JEREMY CORBYN’S “very politely” expressed advice to Arlene Foster that the DUP leader should play her part in getting devolved government working again in Northern Ireland should be taken seriously.
Her desire to resist all pressure to change the current ban on abortion — unless the mother’s life or health is at stake — in the six counties by insisting that abortion is a devolved matter only holds water if the Northern Ireland Assembly is operating.
Insistence on abortion being proper to Stormont alone while digging in her heels to prevent its return is an attitude that fails the women of Northern Ireland.
A woman’s ability to decide whether to proceed with a pregnancy to term is a human right that should not be dependent on politicians’ whim.
Abortion is a medical service that is open to women to choose or not. It must not be banned by politicians who insist on denying freedom of choice to women who wish to access the service.
The UK Supreme Court is expected to rule tomorrow on whether existing Northern Ireland anti-abortion law contravenes human rights legislation, which is applicable across England, Wales, Scotland and Northern Ireland.
Indeed, Foster has previously stipulated, with regard to negotiations over leaving the European Union, that there should be no legislative disparity between Britain and Northern Ireland.
There is clearly a problem when just 16 terminations were carried out in the six counties in 2015-16, while no fewer than 833 Northern Ireland women had to travel to England in 2015 to end unwanted pregnancies.
The situation has become more pressing since the Irish Republic’s referendum decision overturned the constitutional ban on abortion, opening the way to new legislation.
Drastically changed public opinion in the republic towards a women’s choice agenda has influenced attitudes within Sinn Fein, which has moved from an anti-choice position via conditional approval towards the possibility of backing unconditional recourse to abortion up to 12 weeks at this month’s party conference.
Crucial to change in Northern Ireland is repeal of sections of the 1861 Offences against the Person Act to ensure that abortion is no longer treated as a criminal offence but as a medical issue.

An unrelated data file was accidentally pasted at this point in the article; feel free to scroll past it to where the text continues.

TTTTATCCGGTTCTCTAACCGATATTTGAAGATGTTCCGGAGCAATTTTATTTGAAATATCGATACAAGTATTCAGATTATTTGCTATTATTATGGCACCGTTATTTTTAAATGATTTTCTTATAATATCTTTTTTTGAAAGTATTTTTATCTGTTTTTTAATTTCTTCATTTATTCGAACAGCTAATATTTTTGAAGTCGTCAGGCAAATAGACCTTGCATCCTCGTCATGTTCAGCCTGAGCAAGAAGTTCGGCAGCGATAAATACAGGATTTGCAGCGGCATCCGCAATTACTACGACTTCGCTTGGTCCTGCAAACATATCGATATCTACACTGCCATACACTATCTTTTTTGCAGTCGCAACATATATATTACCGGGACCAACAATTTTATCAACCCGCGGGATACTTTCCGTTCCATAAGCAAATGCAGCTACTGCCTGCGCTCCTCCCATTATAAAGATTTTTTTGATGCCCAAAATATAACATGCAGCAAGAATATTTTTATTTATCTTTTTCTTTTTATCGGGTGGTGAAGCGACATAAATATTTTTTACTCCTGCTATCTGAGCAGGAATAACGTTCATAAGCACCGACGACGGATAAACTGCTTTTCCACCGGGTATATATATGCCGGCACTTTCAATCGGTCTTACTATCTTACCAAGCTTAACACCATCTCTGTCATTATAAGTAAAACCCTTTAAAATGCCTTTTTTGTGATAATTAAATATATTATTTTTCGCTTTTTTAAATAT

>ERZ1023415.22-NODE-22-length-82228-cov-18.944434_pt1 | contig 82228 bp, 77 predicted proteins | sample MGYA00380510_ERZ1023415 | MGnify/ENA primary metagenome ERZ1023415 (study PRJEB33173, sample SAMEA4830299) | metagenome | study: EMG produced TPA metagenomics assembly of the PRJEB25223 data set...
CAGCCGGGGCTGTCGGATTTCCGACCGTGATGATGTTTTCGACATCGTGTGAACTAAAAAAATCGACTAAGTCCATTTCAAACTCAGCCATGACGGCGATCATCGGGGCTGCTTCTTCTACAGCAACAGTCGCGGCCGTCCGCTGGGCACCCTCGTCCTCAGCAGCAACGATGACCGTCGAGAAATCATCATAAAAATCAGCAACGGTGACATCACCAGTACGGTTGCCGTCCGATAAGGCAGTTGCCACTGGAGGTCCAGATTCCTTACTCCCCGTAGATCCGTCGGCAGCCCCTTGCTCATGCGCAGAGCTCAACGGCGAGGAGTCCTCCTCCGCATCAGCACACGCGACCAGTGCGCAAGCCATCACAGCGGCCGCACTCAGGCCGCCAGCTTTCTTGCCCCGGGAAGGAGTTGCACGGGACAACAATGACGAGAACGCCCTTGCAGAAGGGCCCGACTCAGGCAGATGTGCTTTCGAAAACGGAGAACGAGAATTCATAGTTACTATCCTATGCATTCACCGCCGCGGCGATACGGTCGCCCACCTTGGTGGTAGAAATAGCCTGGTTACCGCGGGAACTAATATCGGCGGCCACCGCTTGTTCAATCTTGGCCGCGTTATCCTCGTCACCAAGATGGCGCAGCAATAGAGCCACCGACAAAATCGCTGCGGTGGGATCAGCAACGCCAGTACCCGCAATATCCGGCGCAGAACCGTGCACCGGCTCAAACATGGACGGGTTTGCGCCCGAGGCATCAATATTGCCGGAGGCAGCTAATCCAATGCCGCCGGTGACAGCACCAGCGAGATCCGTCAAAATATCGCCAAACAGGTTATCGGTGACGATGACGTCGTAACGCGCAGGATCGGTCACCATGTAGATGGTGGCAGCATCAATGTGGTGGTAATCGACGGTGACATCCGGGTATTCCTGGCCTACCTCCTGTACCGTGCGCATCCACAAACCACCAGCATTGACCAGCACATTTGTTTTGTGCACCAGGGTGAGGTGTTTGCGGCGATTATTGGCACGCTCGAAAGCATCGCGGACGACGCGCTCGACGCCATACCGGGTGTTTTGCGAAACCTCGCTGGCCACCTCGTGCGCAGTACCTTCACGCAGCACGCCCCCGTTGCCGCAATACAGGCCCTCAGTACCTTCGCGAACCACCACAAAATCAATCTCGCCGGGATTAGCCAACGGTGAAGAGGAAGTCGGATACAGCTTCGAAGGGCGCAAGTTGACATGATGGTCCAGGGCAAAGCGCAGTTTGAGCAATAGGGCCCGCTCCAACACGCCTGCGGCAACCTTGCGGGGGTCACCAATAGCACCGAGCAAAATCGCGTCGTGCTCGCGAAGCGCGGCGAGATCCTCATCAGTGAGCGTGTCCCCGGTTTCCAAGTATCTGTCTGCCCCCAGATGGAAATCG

Labour MP Stella Creasy’s initiative in seeking the Speaker’s agreement to hold an emergency debate on decriminalisation is a vital step forward to acknowledging women’s human rights on this question.
The cross-party backing she received contrasts with views expressed by the male MPs representing Foster’s party, such as Jeffrey Donaldson’s self-congratulatory claim that “100,000 people are alive in Northern Ireland today because the Abortion Act 1967 was not accepted.”
He should be reminded of the human cost, including women’s lives lost through unsafe, illegal abortions, of decades of denial of women’s rights.
The right to safe and legal abortion is a matter of choice. No-one is forced to undergo an abortion and for men the issue is academic, so the likes of Donaldson should question their arrogance in seeking to dictate to women that, once pregnant, they have no authority over their own bodies.
People have every right to be guided by their religious views, but, whether Presbyterian, Catholic or any other faith, they have no right to impose their beliefs on other people.
It would be wonderful if Foster and the DUP would drop their obstructive attitude to bringing back devolved government in Northern Ireland.
If they persist, however, with their blocking tactics, London and Dublin should convene the British Irish Intergovernmental Conference to put the women’s choice agenda centre-stage.
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